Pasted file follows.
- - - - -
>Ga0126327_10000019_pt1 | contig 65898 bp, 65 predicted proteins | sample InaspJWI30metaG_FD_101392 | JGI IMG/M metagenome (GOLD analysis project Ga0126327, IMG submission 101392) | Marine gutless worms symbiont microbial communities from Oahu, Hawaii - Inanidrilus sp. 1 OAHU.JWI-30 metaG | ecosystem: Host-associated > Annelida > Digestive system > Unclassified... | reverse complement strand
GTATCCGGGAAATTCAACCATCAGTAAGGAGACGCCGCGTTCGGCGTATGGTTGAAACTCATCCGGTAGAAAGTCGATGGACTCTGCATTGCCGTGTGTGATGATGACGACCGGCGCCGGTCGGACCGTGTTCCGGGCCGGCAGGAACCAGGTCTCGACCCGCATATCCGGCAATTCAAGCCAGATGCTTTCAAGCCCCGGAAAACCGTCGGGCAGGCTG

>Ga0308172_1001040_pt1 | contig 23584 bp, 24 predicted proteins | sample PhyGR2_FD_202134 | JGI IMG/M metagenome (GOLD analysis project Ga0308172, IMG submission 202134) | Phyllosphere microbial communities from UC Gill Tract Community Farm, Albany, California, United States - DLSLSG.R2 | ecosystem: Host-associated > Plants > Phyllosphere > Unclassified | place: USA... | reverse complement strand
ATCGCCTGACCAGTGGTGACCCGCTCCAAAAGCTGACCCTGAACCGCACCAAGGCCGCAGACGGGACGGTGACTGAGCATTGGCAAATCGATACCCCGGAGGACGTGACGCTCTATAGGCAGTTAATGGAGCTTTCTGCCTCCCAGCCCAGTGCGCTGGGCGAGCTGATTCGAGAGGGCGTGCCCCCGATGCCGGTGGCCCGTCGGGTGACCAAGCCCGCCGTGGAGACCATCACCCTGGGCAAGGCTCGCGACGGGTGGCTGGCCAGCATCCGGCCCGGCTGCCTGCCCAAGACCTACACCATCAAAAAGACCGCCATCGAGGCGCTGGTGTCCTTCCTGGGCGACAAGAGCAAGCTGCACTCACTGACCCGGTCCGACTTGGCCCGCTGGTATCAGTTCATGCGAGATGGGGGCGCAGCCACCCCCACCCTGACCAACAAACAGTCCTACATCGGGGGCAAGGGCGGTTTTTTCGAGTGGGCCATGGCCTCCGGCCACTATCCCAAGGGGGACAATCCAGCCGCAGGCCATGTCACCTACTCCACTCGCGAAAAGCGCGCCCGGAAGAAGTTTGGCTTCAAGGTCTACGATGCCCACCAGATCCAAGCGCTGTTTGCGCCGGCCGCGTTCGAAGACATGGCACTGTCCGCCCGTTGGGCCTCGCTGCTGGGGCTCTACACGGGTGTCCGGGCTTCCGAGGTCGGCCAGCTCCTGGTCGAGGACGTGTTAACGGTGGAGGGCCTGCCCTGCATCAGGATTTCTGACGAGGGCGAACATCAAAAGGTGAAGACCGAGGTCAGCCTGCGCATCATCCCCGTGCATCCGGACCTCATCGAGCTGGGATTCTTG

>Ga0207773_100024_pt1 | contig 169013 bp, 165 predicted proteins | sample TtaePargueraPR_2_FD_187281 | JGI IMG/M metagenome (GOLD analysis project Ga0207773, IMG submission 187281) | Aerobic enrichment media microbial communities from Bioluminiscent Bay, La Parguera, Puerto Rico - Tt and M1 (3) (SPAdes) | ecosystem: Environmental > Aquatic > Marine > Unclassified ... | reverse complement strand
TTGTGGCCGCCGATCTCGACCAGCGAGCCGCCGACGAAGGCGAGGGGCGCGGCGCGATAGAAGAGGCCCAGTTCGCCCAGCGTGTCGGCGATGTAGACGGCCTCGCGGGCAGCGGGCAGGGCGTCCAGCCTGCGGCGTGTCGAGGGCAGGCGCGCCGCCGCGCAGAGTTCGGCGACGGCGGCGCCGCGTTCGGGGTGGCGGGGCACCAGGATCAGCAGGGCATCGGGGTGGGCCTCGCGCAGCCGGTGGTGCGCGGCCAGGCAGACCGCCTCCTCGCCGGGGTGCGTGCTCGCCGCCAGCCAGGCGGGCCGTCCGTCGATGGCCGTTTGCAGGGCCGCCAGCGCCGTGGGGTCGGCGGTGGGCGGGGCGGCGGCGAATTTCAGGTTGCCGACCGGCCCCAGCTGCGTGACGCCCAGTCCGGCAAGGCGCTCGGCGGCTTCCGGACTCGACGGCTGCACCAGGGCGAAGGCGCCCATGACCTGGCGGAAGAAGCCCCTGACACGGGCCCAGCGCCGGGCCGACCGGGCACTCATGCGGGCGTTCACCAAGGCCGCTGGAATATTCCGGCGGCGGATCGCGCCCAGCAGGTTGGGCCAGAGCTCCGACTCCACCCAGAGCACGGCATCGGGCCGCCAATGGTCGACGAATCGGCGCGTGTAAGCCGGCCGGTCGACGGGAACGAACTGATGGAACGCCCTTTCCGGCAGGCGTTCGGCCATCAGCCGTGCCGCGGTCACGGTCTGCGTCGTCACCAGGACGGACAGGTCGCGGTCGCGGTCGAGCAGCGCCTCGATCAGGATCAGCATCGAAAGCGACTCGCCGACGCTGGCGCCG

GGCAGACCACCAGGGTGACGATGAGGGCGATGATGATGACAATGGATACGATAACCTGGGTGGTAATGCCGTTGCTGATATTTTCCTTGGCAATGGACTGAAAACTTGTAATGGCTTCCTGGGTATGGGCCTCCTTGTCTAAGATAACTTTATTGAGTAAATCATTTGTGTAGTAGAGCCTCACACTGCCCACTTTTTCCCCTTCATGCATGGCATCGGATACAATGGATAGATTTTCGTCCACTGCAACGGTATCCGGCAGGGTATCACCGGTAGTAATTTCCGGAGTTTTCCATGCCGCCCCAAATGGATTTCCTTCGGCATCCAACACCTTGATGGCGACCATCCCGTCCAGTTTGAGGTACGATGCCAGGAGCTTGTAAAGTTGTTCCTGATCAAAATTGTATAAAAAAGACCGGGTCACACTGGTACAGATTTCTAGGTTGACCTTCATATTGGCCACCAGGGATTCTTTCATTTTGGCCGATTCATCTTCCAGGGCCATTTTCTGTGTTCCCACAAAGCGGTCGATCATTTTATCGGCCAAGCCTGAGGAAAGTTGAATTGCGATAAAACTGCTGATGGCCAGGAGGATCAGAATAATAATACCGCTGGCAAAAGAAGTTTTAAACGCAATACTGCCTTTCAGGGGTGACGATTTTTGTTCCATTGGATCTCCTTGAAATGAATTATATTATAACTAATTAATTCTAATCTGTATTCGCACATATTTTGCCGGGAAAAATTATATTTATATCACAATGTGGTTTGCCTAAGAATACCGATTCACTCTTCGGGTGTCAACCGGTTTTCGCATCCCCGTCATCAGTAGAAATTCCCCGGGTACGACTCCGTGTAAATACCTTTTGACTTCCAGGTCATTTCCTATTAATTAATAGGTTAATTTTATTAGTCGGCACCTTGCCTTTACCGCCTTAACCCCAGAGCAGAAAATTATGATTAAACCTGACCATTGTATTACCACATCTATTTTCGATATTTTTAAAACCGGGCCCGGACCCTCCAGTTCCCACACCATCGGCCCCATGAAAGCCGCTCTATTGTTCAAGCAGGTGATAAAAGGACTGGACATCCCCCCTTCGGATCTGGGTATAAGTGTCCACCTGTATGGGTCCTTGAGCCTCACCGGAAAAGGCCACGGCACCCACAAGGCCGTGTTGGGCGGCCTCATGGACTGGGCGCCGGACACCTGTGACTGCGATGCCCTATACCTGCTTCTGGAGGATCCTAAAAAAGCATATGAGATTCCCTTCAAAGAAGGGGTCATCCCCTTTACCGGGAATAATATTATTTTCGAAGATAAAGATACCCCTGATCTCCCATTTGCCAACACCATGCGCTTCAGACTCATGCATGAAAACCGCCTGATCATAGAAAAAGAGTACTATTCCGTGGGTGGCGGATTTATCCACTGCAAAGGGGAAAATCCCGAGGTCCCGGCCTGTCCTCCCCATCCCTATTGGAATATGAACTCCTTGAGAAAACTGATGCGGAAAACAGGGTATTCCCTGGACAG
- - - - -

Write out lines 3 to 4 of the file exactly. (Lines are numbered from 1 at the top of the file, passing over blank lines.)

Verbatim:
>Ga0308172_1001040_pt1 | contig 23584 bp, 24 predicted proteins | sample PhyGR2_FD_202134 | JGI IMG/M metagenome (GOLD analysis project Ga0308172, IMG submission 202134) | Phyllosphere microbial communities from UC Gill Tract Community Farm, Albany, California, United States - DLSLSG.R2 | ecosystem: Host-associated > Plants > Phyllosphere > Unclassified | place: USA... | reverse complement strand
ATCGCCTGACCAGTGGTGACCCGCTCCAAAAGCTGACCCTGAACCGCACCAAGGCCGCAGACGGGACGGTGACTGAGCATTGGCAAATCGATACCCCGGAGGACGTGACGCTCTATAGGCAGTTAATGGAGCTTTCTGCCTCCCAGCCCAGTGCGCTGGGCGAGCTGATTCGAGAGGGCGTGCCCCCGATGCCGGTGGCCCGTCGGGTGACCAAGCCCGCCGTGGAGACCATCACCCTGGGCAAGGCTCGCGACGGGTGGCTGGCCAGCATCCGGCCCGGCTGCCTGCCCAAGACCTACACCATCAAAAAGACCGCCATCGAGGCGCTGGTGTCCTTCCTGGGCGACAAGAGCAAGCTGCACTCACTGACCCGGTCCGACTTGGCCCGCTGGTATCAGTTCATGCGAGATGGGGGCGCAGCCACCCCCACCCTGACCAACAAACAGTCCTACATCGGGGGCAAGGGCGGTTTTTTCGAGTGGGCCATGGCCTCCGGCCACTATCCCAAGGGGGACAATCCAGCCGCAGGCCATGTCACCTACTCCACTCGCGAAAAGCGCGCCCGGAAGAAGTTTGGCTTCAAGGTCTACGATGCCCACCAGATCCAAGCGCTGTTTGCGCCGGCCGCGTTCGAAGACATGGCACTGTCCGCCCGTTGGGCCTCGCTGCTGGGGCTCTACACGGGTGTCCGGGCTTCCGAGGTCGGCCAGCTCCTGGTCGAGGACGTGTTAACGGTGGAGGGCCTGCCCTGCATCAGGATTTCTGACGAGGGCGAACATCAAAAGGTGAAGACCGAGGTCAGCCTGCGCATCATCCCCGTGCATCCGGACCTCATCGAGCTGGGATTCTTG